3. additional time is needed to address the primary threats to the species, or co-operation with other jurisdictions is necessary to reduce the primary threats to the species,
      4. other criteria that may be specified by regulation.
  2. Enable scoping of species protections, where appropriate, via new Minister’s regulations. This proposed new authority would enable species protections to apply to specific geographies or in specific circumstances (e.g., to species that are not affected by disease).
  3. Remove the mandatory legislative requirement and timeline to develop a habitat regulation proposal for each newly-listed threatened or endangered species and retain the option to develop a habitat regulation when needed.
  4. Enable the Minister, rather than LGIC, to make species-specific habitat regulations.

3. Developing species at risk recovery policies

The ESA currently requires the government to ensure a species-specific Recovery Strategy containing scientific advice is developed once a species is listed as endangered or threatened. After the Recovery Strategy is published, a species-specific policy (Government Response Statement) is required to be prepared within 9 months of publication of the recovery strategy. The ESA requires a report on progress towards protection and recovery to be published within 5 years of the Government Response Statement.

The proposed changes would:

  1. Give the Minister discretion to extend the nine-month Government Response Statement development timeline, for some species.
  2. Clarify that recovery strategies are advice to government, and that Government Response Statements are the government’s policy direction for species at risk.
  3. Allow the Minister to extend timelines for conducting the review of progress towards protection and recovery based on individual species’ needs.
  4. Remove duplicative requirements by removing specific reference to posting under the Environmental Bill of Rights, 1993 and instead requiring that certain products under the Act be made available publicly on a government website.

4. Issuing Endangered Species Act permits and agreements and developing regulatory exemptions

The Endangered Species Act contains a number of tools, including permits, agreements and regulatory exemptions, that may authorize activities that would impact species and/or their habitat so long as certain conditions are met.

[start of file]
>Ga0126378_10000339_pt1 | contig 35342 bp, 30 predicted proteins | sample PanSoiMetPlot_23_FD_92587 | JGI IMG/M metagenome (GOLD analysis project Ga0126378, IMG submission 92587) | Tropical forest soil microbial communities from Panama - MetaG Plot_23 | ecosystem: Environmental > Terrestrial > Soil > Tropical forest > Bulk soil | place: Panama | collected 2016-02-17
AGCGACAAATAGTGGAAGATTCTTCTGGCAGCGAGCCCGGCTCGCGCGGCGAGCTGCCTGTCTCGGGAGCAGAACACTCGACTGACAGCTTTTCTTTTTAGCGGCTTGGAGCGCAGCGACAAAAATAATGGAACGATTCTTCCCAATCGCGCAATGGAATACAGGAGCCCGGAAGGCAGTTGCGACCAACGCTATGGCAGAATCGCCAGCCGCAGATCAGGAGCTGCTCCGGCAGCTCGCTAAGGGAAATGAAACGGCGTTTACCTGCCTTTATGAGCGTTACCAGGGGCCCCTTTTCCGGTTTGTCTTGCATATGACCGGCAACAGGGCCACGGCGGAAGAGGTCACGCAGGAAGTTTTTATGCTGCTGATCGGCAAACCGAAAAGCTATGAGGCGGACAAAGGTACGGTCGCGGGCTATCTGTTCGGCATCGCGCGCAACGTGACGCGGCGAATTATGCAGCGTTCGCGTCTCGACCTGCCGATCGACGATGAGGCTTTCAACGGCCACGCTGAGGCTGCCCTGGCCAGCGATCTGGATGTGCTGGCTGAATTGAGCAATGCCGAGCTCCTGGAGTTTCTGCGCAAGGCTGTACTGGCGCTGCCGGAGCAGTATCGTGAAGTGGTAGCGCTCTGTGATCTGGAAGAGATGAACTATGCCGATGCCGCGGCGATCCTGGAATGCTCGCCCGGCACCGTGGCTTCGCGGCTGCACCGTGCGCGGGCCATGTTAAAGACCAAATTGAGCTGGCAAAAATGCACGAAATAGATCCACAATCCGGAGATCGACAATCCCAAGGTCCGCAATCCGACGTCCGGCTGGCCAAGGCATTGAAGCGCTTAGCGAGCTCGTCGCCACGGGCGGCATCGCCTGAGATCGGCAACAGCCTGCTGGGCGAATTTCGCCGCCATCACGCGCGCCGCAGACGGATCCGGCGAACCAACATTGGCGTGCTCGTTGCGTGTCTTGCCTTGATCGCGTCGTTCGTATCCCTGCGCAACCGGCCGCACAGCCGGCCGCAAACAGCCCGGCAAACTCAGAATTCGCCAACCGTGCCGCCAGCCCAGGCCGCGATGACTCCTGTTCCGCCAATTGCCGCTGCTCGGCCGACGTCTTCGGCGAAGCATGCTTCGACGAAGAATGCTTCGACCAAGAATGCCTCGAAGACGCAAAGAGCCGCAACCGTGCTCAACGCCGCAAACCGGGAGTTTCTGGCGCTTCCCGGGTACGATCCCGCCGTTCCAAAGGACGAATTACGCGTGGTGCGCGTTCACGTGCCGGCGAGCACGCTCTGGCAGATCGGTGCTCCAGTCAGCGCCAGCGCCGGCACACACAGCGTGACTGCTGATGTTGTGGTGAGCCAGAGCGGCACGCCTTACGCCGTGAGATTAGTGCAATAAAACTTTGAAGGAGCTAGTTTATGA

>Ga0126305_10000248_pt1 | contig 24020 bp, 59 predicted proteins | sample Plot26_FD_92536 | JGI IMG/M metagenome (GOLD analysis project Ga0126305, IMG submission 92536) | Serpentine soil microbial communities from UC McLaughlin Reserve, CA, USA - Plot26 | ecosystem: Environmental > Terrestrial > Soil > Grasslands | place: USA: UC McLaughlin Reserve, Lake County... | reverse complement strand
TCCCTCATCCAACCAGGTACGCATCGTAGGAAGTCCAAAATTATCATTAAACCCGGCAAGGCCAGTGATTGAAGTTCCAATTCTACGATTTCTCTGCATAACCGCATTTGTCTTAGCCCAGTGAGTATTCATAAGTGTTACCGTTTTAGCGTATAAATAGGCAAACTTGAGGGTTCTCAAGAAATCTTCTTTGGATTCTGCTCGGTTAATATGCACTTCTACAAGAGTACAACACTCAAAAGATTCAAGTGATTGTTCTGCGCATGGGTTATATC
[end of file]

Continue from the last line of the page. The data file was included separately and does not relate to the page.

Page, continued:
The proposed changes to these aspects of the ESA include the following:

Creation of Regulatory Charge and Agency

Ontario is also proposing to create Canada’s first independent Crown agency proposed to be called the Species at Risk Conservation Trust, to allow municipalities or other infrastructure developers the option to pay a charge in lieu of completing certain on-the-ground activities required by the act. The funds would support strategic, coordinated and large-scale actions that assist in the protection and recovery of species at risk.

The proposed changes would authorize the creation of a regulatory charge that could be paid by persons who are permitted to carry out otherwise prohibited activities under certain permits, agreements, and regulations. The charge would be paid in lieu of fulfilling certain potential conditions that could otherwise have been imposed under the permit, agreement, or regulation. The proposed charges would only be available in respect of species prescribed by regulation. The price for the payment-in-lieu (i.e. regulatory charge) will be within the range of costs that a client would have otherwise incurred through meeting the species-based conditions of an authorization. Clients would still need to fulfill some on-the-ground requirements, including considering reasonable alternatives for their activity and taking steps to minimize the adverse effects of the activity on the species at risk.